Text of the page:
How You Park Your Car is How You Approach Life

By Heather Wagenhals

How a Renaissance Man does anything is how a Renaissance Man does everything.

This includes how one parks his car. For a Renaissance Man, even this seemingly mundane task reflects his approach to life.

How You Park Your Car is How You Approach Life By Heather Wagenhals for Way of the Renaissance Man Jim Woods

A Renaissance Man considers every action, especially those repetitive actions that become habits and eventual behaviors and decides for himself if they add or subtract value. I have observed through my own behavior that how one parks their vehicle tends to reflect how they manage their lives. Let me explain.

For some, parking styles evoke strong feelings. Family friend, racing legend and arguably the greatest NASCAR engine builder of all-time, the late Robert Yates, had very strong opinions on how one parks.

Robert viewed any employee of his who parked backward as someone, “too itching to get out of work.” So, any employee he observed parking backward at his shop he would summarily fire and help them out the door.

A Renaissance Man’s view is different. He parks “tail-in,” and for specific reasons.

First, backing in to a parking space is safer, and the chief reason why is because when you leave that space you’re already entering the flow of traffic going forward. If you consider this approach as a wider metaphor for life, that means you’re always “going forward”—and that is a key principle in cultivating a successful life.

Let’s explore the opposite view here to illustrate the importance of forward motion to one’s approach to life. If you are going into the flow of traffic backward, you will necessarily creep into it, and usually with some heightened level of trepidation. And when you back up out of a parking space and into traffic, you also have less time available to execute any maneuvers before that traffic arrives. Invariably, you have blind spots. You will constantly be looking from side to side, relying on secondhand information from mirrors or passengers telling you what they see and what obstacles are in your path.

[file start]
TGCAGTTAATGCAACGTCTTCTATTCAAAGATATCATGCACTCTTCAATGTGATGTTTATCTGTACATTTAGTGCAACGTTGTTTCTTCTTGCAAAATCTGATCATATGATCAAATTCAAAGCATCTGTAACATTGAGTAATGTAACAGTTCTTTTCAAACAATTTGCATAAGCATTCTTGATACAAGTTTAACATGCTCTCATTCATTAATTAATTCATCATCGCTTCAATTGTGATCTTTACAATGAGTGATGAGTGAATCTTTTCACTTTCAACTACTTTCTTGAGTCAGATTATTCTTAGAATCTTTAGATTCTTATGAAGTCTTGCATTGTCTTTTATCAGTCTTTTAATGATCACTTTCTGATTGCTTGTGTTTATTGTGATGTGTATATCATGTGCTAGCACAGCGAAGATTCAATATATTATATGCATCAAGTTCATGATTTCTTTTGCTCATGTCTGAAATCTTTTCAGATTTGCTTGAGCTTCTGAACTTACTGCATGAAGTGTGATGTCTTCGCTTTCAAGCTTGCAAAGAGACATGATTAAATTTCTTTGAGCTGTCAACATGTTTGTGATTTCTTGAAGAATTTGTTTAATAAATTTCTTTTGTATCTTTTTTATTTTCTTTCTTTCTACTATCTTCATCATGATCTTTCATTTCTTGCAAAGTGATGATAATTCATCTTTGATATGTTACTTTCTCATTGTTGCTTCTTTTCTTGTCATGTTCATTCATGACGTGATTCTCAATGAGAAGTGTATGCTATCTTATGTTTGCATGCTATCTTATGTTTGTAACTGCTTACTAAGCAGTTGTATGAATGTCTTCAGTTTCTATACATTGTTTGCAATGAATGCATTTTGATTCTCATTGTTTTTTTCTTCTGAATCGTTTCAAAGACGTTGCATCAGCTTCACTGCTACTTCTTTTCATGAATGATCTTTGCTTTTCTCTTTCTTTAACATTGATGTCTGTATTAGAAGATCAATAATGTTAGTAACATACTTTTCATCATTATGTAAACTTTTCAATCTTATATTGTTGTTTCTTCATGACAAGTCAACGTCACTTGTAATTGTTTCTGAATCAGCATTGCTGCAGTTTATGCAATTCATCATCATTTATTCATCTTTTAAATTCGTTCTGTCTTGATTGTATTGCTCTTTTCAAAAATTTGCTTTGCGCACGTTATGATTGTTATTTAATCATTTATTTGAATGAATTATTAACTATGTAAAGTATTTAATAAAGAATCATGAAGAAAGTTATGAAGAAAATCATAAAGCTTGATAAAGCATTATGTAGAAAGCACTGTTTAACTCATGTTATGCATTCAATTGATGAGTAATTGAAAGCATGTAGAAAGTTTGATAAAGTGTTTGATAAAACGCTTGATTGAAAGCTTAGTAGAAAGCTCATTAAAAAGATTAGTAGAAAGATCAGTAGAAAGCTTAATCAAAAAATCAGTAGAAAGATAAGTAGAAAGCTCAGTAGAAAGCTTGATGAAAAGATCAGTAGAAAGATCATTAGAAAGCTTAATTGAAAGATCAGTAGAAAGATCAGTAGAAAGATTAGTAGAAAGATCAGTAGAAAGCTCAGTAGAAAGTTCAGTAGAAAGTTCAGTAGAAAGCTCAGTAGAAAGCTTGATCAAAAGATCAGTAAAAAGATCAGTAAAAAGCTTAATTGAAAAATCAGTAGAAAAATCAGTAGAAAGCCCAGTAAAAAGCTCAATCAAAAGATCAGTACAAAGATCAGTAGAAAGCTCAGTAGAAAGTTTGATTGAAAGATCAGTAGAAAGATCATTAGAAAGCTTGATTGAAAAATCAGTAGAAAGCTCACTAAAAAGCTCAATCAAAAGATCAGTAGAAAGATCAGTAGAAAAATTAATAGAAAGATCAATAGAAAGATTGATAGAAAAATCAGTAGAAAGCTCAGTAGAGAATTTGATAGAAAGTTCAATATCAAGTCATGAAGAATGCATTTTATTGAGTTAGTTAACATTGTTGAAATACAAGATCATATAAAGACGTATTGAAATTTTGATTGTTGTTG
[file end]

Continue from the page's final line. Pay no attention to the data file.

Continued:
This is the approach I consider “backing into your life.” And, with this approach, your chances of being blindsided are far greater than if you were looking forward. Moreover, your judgment is necessarily impaired by limited information.

 

In contrast, when entering the flow of traffic moving forward, a Renaissance Man has the full view of his surroundings right in front of him. And though the terrain further down the road may still be unknown, going forward allows you to clearly watch the territory unfold as you proceed down your chosen path.

What’s behind you doesn’t matter and almost becomes irrelevant, because you’ve already dealt with it when you originally backed into your parking spot.

In life, this approach means you’re tackling your “issues,” i.e. your past, and you’ve proactively chosen to make it a known quantity. And, even if dealing with this past is really hard, your decision to confront life’s dragons on your terms gives you the upper hand.

By choosing to embrace the initial awkward or uncomfortable tasks in order to get a better view of the future, a Renaissance Man increases his ability to observe reality and to cleanly apply his full powers of critical thinking and reasoning to determine the best course of action.

Finally, by choosing the opposite and parking head-in, which also forces you to back into the flow of traffic, you put yourself at a disadvantage physiologically. Your primitive brain is going to feel vulnerable with your back exposed while entering into “danger.” Yet when you enter into danger from a tail-in position, you know that you’ve already “covered your back,” and that you are in a much better position to confront reality with eyes forward and with a greater degree of confidence—regardless of how scary the unknown may be.

When you park like a Renaissance Man, you are prepared to handle anything because you’re able to see reality with eyes wide open. And let’s face it, your decisions are only as good as the quality of information you have to make those decisions.

So, the next time you pull into a parking lot, remember that seemingly little decisions in life—i.e. how you park your car—really do have a wider context. Because how a Renaissance Man does anything is how a Renaissance Man does everything.

 

Heather Wagenhals is a best-selling author, FOX News Contributor, Founder and Host of the Web TV Series, “Unlock Your Wealth Today” and has been featured in numerous publications, radio and television. Heather notes with pride for the last 30 years, she has parked “tail-in.”

 


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